THE COURT: Okay, all right, my question is what are you asking for?
MR. HARVIN: I'm asking for basically someone to replace him as standby counsel to provide me with assistance, someone adequate.
THE COURT: Now you represent yourself.
MR. HARVIN: Yes, ma'am.
THE COURT: And the Court doesn't have to provide you with standby counsel at all.
MR. HARVIN: Yes, ma'am.
THE COURT: Do you understand that?
MR. HARVIN: Yes, ma'am.
. . .
THE COURT: All right, let me ask you, Mr. Harvin, do you still wish to represent yourself at this trial?
MR. HARVIN: If it -
THE COURT: Let me ask you some questions.
MR. HARVIN: Yes, ma'am.
THE COURT: Are you able to hear and understand me?
MR. HARVIN: Yes, ma'am.
THE COURT: Are you now under the influence of any alcohol, narcotics, drugs, medicines, pills, or any other substance?
MR. HARVIN: No, ma'am.
THE COURT: How old are you?
MR. HARVIN: 21 at this time.
THE COURT: What is the highest grade you completed in school?
MR. HARVIN: The 10th grade, Your Honor.
THE COURT: And what grade level can you read and write?
MR. HARVIN: I would believe the 10th grade, Your Honor.
THE COURT: Do you presently suffer from any mental - suffer from any mental or physical disabilities?
MR. HARVIN: Your Honor, actually there were points to where -
THE COURT: I just need you to answer that question as of this day, this moment, yes or no.
MR. HARVIN: Yes, ma'am.
THE COURT: What do you say are those disabilities?
MR. HARVIN: I believe that I have attention deficit disorder, like I believe that has to be accommodated by, you know, medicine because I can only focus for a certain period of time, like I have a learning disability. I learn slower than others, like I'm not retarded, I'm intelligent, but it's that, you know, it takes me - it's difficult for me to, you know, grasp certain things. Like for a person to read something, it would take like just a page or two or something like that and actually grasp the concept of it, it would take them maybe 20 or 10 minutes, it would take me at least an hour, because I - like I could be focused on this and my thoughts would trail off.
THE COURT: Let me ask you a question.
When were you diagnosed with attention deficit disorder?
MR. HARVIN: I believe in like maybe about the fifth grade or something like that.
THE COURT: And you were taking medications?
MR. HARVIN: Yes, ma'am.
THE COURT: And when did you stop taking medications?
MR. HARVIN: When my mom - I can't remember exactly, but when my father had got locked up, my mom took it away because of our religious beliefs.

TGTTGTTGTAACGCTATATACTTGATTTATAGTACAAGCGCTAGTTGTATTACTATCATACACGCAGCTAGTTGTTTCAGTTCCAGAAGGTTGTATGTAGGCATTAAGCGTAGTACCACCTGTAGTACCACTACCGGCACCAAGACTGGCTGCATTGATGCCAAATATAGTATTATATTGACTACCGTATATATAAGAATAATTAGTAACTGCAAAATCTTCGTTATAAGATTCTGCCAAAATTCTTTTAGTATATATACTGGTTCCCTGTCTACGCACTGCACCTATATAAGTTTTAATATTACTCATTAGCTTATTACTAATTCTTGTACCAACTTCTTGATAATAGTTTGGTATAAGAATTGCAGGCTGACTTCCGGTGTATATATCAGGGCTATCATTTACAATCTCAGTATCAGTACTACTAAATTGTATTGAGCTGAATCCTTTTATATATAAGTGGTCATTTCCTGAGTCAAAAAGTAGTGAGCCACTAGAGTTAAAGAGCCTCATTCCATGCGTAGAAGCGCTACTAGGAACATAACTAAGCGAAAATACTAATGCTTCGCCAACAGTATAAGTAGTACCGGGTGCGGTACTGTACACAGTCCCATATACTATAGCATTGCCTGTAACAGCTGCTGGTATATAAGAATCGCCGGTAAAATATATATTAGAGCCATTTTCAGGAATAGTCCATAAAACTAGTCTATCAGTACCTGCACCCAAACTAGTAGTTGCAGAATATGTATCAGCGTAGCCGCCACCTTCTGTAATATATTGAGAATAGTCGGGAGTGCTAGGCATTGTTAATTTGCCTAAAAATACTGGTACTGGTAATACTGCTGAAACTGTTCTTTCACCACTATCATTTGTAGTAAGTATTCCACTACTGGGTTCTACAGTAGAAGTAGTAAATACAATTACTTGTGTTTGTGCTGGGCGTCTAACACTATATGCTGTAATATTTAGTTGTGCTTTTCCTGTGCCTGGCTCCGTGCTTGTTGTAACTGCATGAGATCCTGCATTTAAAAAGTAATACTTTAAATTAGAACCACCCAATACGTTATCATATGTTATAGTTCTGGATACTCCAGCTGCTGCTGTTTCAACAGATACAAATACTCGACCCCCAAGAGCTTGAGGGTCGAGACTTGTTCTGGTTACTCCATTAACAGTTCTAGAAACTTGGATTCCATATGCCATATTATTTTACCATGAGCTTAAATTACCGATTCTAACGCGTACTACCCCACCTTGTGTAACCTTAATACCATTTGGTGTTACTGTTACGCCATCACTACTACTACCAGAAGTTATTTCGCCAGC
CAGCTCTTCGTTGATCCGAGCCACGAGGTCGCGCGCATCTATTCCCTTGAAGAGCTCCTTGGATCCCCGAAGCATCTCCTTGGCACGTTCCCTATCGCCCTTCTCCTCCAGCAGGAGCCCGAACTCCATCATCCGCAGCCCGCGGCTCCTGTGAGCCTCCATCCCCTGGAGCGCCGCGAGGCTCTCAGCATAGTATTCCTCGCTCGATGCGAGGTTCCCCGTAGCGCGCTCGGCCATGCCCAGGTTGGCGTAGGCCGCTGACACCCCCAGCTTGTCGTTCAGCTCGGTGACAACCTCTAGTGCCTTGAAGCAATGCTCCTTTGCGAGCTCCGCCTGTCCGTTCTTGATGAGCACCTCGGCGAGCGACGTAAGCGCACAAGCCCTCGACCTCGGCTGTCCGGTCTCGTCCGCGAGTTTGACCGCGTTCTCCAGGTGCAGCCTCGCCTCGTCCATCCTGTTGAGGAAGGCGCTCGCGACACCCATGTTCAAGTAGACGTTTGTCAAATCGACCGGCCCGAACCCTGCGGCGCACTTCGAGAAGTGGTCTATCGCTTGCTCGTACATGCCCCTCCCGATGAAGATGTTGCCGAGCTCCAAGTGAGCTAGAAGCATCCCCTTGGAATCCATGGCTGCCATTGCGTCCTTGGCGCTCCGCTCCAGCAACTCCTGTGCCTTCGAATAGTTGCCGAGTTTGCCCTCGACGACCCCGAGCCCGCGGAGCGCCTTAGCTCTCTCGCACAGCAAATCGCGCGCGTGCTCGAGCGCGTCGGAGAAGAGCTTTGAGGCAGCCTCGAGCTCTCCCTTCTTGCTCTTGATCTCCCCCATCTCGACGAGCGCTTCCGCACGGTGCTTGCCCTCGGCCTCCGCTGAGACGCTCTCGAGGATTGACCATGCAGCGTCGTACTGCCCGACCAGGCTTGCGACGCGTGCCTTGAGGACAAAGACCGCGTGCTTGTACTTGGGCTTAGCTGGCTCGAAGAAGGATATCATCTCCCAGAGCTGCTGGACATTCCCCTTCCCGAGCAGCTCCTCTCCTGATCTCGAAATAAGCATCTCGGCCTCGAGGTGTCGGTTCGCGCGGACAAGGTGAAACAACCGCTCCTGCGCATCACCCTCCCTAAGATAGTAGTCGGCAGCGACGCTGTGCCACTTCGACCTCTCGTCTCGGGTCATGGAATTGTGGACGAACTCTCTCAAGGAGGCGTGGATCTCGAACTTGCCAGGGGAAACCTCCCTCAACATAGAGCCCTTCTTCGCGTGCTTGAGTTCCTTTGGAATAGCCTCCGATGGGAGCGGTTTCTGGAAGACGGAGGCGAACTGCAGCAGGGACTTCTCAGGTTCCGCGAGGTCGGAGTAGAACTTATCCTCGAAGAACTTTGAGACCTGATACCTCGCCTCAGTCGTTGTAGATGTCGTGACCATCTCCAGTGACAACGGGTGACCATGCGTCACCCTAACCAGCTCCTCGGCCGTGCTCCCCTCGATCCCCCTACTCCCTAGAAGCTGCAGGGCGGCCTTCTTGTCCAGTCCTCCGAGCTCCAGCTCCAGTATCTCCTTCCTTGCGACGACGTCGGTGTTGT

THE COURT: So you were still in school?
MR. HARVIN: Yes, ma'am.
THE COURT: And you say that you think you might suffer from learning disabilities. What is your learning disability?
MR. HARVIN: What is my learning disability?
THE COURT: Yes.
MR. HARVIN: At this point, it's something that I can't really tell you because I'm not a psychiatrist, Your Honor.
THE COURT: So you've never been diagnosed with a learning disability?
MR. HARVIN: Yes, ma'am.
THE COURT: When were you diagnosed?
MR. HARVIN: I believe I said the fifth grade.
THE COURT: So you had attention deficit disorder?
MR. HARVIN: Yes, ma'am.
THE COURT: And another specific learning disability?
MR. HARVIN: ADHD.
THE COURT: So just attention deficit disorder?
MR. HARVIN: Yes, ma'am.
THE COURT: All right.
MR. HARVIN: And a learning disability. I don't know if that's two different things but I know that -
THE COURT: All right, now do you understand that you have the right to be represented by an attorney?
MR. HARVIN: Yes, ma'am.
THE COURT: Do you understand that you may request a lawyer be appointed for you if you are unable to hire a lawyer?
MR. HARVIN: Yes, ma'am.
THE COURT: Do you understand that if you decide to represent yourself, you must follow the same rules of evidence and procedure that a lawyer here in this court must follow?
MR. HARVIN: Yes, ma'am.
THE COURT: Do you understand that if you decide to represent yourself, the Court will not give you legal advice concerning the defenses, jury instructions or other legal issues that may be raised in the trial?
MR. HARVIN: Does that also continue to standby counsel, they can't give me advice?
THE COURT: The Court cannot - the Court cannot give you any legal advice concerning the jury instructions or the legal issues.
MR. HARVIN: Can I ask Your Honor, when you say "Court" are you pertaining to -
THE COURT: I said the Court, I am the Court.
MR. HARVIN: Okay.
THE COURT: Do you understand ...